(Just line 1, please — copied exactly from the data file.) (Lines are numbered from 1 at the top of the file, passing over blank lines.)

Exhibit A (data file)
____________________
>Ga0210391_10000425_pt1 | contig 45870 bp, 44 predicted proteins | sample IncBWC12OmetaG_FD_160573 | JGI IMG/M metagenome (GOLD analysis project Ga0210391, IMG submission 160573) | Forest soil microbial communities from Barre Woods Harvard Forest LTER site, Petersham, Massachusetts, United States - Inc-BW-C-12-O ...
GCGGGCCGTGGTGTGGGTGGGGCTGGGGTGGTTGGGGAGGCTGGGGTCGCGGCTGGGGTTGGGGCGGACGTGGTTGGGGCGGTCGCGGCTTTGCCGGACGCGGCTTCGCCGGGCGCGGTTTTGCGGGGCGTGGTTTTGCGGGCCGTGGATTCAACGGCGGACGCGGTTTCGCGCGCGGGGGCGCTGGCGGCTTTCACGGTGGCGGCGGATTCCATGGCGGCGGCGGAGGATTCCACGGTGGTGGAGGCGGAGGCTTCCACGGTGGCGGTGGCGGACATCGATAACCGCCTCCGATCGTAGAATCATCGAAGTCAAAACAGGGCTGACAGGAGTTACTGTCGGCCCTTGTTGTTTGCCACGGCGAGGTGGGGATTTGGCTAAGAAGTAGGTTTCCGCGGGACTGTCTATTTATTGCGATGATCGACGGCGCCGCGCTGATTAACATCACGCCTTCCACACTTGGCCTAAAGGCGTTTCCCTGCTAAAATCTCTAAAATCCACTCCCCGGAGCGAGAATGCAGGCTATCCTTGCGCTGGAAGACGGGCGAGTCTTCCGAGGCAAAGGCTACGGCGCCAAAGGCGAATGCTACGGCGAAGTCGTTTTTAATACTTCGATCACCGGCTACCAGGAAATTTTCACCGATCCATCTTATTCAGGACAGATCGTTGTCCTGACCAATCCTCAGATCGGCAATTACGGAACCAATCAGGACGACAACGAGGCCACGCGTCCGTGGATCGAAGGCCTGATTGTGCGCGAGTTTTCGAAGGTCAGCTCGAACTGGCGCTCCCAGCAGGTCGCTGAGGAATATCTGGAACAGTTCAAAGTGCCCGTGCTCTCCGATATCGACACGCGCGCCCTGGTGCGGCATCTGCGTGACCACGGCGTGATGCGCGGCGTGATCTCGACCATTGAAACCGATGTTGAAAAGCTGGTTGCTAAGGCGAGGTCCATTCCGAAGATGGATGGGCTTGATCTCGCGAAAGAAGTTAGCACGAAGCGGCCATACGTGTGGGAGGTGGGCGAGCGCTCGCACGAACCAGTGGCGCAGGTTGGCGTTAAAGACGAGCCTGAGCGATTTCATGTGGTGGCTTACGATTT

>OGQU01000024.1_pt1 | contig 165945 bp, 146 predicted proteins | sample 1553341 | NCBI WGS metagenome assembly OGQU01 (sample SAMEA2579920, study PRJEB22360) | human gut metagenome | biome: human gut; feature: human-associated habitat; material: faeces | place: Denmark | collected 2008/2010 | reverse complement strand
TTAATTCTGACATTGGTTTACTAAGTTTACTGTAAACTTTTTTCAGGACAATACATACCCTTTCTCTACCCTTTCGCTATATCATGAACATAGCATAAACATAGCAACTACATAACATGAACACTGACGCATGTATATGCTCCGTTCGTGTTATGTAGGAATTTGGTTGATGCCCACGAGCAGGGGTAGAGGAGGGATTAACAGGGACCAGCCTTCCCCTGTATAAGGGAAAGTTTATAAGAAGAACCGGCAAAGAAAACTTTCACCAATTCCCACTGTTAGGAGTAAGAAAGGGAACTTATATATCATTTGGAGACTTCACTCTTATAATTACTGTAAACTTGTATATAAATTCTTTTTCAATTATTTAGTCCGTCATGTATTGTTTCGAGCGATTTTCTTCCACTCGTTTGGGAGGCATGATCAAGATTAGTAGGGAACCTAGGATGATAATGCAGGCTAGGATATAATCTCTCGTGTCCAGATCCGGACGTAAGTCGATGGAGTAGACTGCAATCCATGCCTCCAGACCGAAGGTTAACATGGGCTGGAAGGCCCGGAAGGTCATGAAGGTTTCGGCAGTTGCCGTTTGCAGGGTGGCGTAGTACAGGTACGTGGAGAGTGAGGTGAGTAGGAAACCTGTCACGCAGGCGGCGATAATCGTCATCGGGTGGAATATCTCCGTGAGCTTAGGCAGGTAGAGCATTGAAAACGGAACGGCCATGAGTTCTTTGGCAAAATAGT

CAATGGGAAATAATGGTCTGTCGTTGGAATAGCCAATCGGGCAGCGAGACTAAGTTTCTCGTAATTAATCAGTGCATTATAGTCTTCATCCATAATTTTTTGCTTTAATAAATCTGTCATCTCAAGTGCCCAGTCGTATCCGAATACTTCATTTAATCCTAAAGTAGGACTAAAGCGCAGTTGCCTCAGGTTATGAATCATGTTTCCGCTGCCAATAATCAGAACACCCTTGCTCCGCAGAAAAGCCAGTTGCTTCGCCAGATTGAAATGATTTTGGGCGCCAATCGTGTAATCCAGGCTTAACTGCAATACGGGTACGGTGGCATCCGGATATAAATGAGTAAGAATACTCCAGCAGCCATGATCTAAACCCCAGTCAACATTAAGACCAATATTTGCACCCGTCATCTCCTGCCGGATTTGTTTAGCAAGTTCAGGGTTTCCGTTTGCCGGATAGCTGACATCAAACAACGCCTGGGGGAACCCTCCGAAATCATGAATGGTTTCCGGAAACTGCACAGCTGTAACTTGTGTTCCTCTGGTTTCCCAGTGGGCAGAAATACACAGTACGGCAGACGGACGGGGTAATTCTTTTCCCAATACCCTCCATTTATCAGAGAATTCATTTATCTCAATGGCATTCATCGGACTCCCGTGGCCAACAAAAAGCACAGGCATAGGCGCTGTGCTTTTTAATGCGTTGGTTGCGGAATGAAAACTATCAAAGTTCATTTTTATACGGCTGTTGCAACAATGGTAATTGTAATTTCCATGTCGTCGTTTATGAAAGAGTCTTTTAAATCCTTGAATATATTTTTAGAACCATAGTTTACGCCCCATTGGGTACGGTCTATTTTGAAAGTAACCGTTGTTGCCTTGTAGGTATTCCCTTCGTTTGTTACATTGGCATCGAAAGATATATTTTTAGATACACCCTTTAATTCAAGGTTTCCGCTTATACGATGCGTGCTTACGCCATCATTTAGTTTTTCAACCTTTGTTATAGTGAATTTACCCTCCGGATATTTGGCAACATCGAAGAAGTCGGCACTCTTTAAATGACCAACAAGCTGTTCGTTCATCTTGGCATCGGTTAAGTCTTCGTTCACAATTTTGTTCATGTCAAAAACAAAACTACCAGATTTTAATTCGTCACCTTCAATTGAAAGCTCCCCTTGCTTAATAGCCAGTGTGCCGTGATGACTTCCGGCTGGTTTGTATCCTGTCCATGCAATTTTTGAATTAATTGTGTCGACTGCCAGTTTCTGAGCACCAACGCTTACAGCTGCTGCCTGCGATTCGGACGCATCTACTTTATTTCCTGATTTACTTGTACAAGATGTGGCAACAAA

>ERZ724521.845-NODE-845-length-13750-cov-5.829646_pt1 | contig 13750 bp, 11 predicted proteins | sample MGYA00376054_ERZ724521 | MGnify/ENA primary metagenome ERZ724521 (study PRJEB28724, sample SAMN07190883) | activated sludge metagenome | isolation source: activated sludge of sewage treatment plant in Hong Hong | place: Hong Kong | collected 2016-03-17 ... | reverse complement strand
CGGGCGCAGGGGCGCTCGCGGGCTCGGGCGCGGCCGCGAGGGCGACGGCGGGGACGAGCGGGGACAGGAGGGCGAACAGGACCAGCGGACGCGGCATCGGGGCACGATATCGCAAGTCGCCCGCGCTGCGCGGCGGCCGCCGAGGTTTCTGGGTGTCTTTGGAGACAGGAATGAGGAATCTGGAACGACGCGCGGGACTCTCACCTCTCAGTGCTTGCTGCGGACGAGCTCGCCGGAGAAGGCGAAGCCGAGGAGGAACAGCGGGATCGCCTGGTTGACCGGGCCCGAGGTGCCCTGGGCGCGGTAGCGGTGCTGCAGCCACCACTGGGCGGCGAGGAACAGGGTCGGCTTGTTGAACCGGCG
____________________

>Ga0210391_10000425_pt1 | contig 45870 bp, 44 predicted proteins | sample IncBWC12OmetaG_FD_160573 | JGI IMG/M metagenome (GOLD analysis project Ga0210391, IMG submission 160573) | Forest soil microbial communities from Barre Woods Harvard Forest LTER site, Petersham, Massachusetts, United States - Inc-BW-C-12-O ...